U.S. Department of Justice|
Debra Wong Yang
United States Attorney
Central District of California
United States Courthouse
312 North Spring Street
Los Angeles, California 90012
FOR IMMEDIATE RELEASE
October 17, 2005
For Information, Contact Public Affairs|
Thom Mrozek (213) 894-6947
Financial Advisory Consultants Victims Lost Tens of Millions of Dollars
Los Angeles, CA - James Paul Lewis Jr., who operated the Orange County-based Financial Advisory Consultants (FAC), pleaded guilty today to federal mail fraud and money laundering charges for running a massive Ponzi scheme that raised approximately $300 million and caused victims to lose at least $50 million.
James Paul Lewis Jr., 59, of Villa Park, pleaded guilty this morning to the two felony counts in Santa Ana before United States District Judge Cormac J. Carney.
Lewis, who has been in custody since his arrest on January 22, 2004, is scheduled to be sentenced by Judge Carney on January 23, 2005. At sentencing Lewis faces up to 30 years in federal prison.
According to court documents, Lewis offered investors two purported investment opportunities: a Growth Fund and an Income Fund. Lewis, through false and fraudulent brochures and other promotional material issued by FAC, told investors that they would earn annual rates of return of up to 18 percent in the Income Fund, which claimed to generate revenue from the leasing of medical equipment, commercial lending and financing insurance premiums. FAC promised investors 40 percent annual returns in the Growth Fund, which claimed to generate revenue through the purchase and sale of distressed businesses.
Lewis induced investors to contribute approximately $300 million to FAC. Instead of using the investors' money as promised, Lewis used the funds to further the scheme and to enrich himself and others. Lewis used investors' funds to purchase homes in Villa Park, Laguna Niguel, Palm Desert, San Diego and Greenwich, Connecticut. He also used investors' money to purchase luxury automobiles for himself, his wife and his girlfriend.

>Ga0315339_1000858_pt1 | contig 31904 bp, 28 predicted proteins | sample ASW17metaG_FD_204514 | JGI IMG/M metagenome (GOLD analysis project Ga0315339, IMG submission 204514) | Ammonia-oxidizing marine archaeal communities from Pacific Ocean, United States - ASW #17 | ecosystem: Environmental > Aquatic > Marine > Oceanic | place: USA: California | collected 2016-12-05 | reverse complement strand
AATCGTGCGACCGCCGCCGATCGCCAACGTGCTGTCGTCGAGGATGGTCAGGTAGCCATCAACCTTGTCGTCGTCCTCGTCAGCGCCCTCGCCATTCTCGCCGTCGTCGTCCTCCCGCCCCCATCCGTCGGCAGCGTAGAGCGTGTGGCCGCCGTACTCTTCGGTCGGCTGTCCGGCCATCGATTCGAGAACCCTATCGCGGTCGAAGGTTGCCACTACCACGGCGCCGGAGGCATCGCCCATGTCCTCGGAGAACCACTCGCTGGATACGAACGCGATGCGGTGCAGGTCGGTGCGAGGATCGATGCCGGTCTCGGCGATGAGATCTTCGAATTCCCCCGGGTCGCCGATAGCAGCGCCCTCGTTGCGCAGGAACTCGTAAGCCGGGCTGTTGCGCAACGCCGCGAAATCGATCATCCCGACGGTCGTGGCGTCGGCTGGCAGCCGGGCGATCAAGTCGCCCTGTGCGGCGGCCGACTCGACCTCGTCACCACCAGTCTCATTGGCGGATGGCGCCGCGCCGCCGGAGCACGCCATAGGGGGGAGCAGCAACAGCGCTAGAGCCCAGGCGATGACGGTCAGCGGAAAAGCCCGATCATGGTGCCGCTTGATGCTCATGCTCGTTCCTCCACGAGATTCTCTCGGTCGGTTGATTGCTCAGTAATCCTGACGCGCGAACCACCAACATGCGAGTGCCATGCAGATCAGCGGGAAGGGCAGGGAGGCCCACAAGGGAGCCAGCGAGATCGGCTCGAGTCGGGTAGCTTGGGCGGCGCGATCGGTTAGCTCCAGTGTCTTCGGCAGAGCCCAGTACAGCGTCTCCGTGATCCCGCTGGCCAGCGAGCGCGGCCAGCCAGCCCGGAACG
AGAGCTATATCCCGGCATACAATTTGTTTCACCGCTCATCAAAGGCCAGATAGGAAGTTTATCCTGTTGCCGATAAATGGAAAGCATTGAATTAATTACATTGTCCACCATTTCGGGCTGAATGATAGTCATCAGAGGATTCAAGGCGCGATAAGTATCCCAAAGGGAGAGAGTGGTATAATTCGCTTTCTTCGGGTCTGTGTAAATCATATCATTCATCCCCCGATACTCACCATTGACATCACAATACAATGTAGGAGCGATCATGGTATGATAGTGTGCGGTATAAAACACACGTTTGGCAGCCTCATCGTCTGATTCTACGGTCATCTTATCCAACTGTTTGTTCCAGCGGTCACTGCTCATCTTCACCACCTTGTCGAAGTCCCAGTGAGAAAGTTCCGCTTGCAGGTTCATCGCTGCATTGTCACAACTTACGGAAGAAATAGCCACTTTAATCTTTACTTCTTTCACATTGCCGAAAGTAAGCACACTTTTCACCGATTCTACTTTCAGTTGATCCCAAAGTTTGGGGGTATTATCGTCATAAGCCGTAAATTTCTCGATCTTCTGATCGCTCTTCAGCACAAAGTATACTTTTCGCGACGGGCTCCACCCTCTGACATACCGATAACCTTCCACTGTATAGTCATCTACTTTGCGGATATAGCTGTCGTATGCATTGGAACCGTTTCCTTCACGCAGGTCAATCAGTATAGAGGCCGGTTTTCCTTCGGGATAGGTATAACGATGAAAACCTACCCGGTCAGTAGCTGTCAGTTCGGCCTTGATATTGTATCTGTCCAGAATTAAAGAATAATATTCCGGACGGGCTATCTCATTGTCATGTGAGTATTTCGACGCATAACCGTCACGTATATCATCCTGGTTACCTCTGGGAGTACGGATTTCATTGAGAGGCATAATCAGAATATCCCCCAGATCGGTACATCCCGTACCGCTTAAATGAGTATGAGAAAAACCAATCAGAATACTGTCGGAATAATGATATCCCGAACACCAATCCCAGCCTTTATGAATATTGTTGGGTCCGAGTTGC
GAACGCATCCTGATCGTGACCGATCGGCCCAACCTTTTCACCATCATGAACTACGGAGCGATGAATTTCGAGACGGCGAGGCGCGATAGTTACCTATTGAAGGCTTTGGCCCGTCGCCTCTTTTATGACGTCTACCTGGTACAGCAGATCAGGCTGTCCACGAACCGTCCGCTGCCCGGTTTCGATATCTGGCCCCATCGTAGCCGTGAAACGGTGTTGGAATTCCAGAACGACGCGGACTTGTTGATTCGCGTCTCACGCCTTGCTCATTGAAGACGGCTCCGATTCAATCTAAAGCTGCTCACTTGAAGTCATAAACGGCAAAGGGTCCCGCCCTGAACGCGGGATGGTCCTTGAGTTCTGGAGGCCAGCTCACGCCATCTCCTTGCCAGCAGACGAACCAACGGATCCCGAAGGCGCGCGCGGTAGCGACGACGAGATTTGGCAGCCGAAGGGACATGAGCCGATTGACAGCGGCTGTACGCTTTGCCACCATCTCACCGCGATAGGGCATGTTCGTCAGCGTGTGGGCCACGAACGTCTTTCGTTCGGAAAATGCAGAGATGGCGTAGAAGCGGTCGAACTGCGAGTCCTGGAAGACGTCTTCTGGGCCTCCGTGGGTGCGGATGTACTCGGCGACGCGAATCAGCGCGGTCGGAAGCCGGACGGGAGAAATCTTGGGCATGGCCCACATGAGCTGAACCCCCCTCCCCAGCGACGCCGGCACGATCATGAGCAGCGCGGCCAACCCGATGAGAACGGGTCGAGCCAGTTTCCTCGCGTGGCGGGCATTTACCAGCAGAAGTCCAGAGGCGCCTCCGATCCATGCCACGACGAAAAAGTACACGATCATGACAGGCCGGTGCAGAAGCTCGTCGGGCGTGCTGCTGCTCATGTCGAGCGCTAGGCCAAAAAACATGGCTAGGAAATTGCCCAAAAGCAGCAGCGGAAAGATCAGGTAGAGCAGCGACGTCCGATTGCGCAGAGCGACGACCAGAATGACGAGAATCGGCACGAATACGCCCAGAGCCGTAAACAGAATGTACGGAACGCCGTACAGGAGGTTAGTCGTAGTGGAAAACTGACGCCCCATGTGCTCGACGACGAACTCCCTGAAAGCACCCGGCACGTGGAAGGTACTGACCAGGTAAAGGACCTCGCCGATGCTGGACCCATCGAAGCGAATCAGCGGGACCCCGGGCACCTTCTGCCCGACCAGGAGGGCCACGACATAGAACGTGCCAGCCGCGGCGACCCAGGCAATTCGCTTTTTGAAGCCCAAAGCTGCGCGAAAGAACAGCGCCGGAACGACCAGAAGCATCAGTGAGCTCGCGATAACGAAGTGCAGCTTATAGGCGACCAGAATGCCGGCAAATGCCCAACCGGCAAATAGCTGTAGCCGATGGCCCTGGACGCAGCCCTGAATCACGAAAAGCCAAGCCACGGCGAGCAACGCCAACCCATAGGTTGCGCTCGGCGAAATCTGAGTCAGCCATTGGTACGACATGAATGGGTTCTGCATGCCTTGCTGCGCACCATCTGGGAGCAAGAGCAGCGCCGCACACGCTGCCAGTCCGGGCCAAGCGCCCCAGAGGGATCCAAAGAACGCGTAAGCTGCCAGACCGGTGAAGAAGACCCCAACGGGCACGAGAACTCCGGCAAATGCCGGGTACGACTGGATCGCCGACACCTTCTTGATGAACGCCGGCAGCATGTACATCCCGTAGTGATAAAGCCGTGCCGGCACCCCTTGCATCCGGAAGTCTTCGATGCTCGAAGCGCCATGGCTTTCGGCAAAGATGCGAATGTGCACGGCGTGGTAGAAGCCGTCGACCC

In addition to spending the money on consumer goods, Lewis used FAC money from 1996 to 2003 to trade currency futures, incurring losses of at least $22 million. Lewis also utilized investors' funds to invest in companies, including one where he served as president.
To conceal the scheme at FAC, Lewis used the money of new investors, or subsequent investments of existing investors, to pay the rates of return promised to prior investors to effectuate a Ponzi scheme.
As of December 2003, according to court documents, FAC's computer records showed that FAC had nearly 3,300 investors with a purported total balance of $813,932,080. However, on December 22, 2003, FAC and Lewis's bank accounts held only slightly more than $2 million.
This case is the product of an investigation by the Federal Bureau of Investigation and IRS-Criminal Investigation Division. The United States Securities and Exchange Commission provided substantial assistance.
Release No. 05-144
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